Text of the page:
And he tells of a life when he rode his horse across the endless sands at the edge of the Sahara as a boy. And he tended a gray goat, his own goat, a fertile one who bore four kids. And he herded the family's camels and tended its plots of millet and nuts and sesame.
There was no electricity, no telephone, no running water or paved roads. "There is no such luxury, my dear," Wahida says with a laugh.
Still, once upon a time in Sudan, the family flourished in a place that seemed rich -- and now has disappeared like a desert mirage.
A Cause in Common
Ibrahim lay on the thick grass. Hundreds of others did the same that steamy July day at Lafayette Square, though they were mostly Americans, not Sudanese.
In the patois of protest, the action was dubbed a "die-in." And Ibrahim did his duty. He phoned his boss and said he had a very important personal issue to attend to. He climbed into the 10-year-old forest green Lincoln Continental he'd bought for $2,000, using money borrowed from fellow refugees. He drove from Baltimore to the District with three other Darfurians. And he lay there, prone on the grass, as protest leaders from the Sudan Campaign and other groups decried the violence in Darfur and called for international action.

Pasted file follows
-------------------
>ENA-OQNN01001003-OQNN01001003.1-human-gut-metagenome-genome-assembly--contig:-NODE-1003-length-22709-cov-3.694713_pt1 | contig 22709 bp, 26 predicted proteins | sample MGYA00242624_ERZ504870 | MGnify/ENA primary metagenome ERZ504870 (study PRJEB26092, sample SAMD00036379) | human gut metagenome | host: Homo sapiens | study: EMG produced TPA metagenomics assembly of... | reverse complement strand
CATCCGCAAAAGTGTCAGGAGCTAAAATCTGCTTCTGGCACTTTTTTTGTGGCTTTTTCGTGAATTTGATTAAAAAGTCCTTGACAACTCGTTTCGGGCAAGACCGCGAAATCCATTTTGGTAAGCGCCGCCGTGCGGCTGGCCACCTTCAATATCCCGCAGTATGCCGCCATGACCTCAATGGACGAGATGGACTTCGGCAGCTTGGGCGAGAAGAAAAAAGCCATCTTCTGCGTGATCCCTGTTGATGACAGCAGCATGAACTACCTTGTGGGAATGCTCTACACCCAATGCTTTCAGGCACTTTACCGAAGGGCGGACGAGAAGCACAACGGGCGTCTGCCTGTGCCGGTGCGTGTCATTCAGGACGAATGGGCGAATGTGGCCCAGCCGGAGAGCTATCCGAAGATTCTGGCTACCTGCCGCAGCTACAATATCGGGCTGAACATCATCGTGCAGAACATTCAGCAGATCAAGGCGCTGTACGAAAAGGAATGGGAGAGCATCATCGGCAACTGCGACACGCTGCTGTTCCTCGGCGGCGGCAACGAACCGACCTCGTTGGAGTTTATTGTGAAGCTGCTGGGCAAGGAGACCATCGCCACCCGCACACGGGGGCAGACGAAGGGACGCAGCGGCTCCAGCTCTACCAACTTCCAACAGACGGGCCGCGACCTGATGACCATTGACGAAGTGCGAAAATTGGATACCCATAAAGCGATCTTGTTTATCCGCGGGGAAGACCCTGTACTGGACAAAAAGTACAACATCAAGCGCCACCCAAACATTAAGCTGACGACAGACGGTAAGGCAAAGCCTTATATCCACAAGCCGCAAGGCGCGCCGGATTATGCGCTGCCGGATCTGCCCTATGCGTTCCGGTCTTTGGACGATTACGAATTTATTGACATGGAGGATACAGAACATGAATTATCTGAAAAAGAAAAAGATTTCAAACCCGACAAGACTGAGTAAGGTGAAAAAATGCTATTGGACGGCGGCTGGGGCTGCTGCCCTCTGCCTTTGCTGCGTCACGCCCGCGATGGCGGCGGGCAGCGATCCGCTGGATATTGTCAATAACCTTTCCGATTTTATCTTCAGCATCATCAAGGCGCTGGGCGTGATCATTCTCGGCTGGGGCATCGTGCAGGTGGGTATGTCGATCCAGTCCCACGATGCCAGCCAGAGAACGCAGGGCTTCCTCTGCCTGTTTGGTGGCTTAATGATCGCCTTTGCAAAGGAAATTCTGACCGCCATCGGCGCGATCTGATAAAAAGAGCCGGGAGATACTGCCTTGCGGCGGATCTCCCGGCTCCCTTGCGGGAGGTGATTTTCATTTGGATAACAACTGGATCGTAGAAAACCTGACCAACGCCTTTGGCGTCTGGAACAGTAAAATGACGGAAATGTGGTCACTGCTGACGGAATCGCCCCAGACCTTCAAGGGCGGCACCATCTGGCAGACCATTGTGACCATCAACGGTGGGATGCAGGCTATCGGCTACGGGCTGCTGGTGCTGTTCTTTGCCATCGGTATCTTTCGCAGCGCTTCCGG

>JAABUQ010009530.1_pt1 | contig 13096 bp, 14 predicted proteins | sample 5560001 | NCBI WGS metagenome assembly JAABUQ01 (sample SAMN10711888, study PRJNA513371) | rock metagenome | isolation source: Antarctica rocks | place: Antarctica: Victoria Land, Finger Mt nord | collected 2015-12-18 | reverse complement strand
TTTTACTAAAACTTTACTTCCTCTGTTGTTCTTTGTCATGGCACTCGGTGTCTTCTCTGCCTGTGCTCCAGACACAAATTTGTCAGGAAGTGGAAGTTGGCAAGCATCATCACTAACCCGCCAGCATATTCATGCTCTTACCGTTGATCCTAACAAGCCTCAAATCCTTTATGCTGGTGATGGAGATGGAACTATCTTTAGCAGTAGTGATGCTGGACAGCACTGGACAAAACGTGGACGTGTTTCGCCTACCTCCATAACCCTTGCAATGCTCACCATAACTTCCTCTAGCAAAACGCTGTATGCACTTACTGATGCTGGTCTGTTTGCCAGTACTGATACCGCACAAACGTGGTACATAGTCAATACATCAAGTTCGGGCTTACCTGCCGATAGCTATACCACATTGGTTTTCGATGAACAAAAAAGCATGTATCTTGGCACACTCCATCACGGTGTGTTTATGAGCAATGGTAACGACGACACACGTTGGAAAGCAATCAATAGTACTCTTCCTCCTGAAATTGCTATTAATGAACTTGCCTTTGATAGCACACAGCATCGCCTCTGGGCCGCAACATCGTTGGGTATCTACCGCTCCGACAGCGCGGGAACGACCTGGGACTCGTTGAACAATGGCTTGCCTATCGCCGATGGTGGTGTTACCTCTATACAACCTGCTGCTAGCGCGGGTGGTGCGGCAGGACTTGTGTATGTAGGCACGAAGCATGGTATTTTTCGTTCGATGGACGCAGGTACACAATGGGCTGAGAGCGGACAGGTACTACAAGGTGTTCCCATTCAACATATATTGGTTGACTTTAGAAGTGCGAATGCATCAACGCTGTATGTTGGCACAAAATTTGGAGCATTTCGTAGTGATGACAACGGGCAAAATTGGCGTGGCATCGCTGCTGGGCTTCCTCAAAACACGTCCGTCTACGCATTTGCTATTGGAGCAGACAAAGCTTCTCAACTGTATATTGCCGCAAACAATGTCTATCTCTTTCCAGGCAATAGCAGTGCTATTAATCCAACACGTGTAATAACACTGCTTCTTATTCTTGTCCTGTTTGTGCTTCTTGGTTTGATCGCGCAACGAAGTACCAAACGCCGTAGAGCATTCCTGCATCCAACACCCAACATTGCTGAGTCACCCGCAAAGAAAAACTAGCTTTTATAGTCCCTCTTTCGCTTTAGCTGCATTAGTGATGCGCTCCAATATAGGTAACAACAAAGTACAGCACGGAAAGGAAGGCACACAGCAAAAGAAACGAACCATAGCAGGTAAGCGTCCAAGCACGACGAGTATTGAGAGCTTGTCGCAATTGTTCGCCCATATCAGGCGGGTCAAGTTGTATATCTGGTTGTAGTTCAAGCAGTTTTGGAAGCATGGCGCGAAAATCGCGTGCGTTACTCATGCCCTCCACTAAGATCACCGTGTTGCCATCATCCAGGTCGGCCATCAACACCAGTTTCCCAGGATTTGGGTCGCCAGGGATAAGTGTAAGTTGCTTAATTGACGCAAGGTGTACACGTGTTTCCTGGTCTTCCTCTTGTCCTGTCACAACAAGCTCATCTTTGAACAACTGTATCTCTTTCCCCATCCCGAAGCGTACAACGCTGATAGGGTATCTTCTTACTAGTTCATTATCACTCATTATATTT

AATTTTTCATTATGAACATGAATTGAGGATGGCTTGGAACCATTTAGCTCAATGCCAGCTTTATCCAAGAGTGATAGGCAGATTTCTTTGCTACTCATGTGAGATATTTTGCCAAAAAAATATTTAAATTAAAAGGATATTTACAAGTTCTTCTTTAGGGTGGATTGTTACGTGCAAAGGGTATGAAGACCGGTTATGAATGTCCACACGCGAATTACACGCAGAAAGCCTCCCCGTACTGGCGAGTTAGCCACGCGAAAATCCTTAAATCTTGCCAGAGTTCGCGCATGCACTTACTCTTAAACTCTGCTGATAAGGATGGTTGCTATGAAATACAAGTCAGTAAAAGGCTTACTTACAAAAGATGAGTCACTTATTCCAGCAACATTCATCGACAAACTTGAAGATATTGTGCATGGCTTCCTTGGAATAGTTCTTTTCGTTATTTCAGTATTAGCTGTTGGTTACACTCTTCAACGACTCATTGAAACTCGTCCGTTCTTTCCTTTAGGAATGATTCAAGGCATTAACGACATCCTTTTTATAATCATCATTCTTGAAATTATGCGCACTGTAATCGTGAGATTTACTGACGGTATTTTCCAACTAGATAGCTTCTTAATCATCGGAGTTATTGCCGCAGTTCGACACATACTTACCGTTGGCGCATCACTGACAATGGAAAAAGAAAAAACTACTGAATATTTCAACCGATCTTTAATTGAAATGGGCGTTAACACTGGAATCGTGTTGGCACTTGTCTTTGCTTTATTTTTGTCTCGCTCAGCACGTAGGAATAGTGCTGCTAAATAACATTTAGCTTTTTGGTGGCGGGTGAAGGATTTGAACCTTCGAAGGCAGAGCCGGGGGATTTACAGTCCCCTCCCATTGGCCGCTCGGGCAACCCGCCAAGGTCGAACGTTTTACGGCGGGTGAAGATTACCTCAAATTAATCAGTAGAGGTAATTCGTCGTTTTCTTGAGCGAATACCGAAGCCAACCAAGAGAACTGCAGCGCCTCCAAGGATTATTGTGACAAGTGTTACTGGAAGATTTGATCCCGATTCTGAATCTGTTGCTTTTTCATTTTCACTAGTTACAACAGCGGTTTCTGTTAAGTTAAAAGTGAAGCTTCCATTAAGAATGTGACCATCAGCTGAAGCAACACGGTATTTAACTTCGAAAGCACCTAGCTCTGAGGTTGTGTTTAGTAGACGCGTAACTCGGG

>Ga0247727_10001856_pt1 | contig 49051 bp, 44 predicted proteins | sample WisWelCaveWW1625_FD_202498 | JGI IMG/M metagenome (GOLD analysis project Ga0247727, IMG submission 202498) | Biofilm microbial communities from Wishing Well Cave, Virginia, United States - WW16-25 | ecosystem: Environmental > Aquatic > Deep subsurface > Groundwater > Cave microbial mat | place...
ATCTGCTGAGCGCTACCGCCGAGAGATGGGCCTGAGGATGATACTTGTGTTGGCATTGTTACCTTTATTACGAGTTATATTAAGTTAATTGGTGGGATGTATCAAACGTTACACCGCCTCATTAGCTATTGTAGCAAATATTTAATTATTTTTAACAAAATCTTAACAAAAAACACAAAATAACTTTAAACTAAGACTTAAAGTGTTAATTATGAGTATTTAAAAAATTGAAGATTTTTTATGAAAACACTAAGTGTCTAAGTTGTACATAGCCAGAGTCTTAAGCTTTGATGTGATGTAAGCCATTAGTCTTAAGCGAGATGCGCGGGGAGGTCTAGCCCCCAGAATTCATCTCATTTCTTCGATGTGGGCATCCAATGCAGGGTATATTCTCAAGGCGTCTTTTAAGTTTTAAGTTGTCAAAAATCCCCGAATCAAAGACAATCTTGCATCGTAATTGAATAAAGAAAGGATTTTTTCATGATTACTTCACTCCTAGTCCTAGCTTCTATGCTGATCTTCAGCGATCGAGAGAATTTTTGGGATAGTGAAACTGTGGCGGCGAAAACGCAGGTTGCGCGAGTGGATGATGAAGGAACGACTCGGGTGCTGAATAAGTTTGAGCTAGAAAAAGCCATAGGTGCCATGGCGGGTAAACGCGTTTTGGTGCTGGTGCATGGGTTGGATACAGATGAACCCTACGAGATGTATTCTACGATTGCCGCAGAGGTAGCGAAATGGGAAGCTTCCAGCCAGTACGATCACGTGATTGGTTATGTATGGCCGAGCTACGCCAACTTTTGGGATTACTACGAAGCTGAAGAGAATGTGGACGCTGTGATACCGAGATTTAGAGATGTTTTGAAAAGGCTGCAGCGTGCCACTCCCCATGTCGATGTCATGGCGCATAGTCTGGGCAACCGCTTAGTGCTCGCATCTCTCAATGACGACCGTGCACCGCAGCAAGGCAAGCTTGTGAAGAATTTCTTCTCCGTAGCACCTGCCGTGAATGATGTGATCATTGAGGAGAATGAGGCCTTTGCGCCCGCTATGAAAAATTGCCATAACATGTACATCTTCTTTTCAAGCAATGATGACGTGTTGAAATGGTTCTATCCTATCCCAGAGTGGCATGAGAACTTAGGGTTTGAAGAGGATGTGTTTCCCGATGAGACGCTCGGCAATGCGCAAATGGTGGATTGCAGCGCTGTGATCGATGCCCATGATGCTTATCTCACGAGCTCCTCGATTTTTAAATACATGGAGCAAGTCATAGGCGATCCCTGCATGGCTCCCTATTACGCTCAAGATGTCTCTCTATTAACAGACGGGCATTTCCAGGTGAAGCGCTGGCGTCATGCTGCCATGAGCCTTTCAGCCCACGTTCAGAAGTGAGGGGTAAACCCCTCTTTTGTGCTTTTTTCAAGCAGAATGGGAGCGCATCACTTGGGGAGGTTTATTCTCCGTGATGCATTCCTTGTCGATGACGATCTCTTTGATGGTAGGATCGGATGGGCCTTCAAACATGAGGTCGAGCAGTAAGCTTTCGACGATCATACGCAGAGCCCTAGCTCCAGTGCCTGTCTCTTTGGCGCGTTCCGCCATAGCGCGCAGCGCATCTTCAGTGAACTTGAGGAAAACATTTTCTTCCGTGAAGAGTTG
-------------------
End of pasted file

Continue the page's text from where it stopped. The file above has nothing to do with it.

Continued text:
And each day for a month, members of Congress -- Rep. Charles Rangel, D-N.Y., for instance -- other prominent personalities (Ben Cohen and Jerry Greenfield of Ben & Jerry's Ice Cream) and ordinary people (four District grandmothers) served themselves up for arrest at the Sudanese Embassy on Massachusetts Avenue NW. Just as campaigners of the Free South Africa movement did more than a decade ago against the old apartheid regime there, Sudan activists are hoping the arrests will spur change.
The protests astonish Ibrahim. He knows Americans don't know much of the world, at least not his part of it. And yet, they keep showing up to protest.
"Darfur is a remote area in a remote country, and people are protesting for the sake of its people," Ibrahim would say later with amazement. "That is a very nice feeling."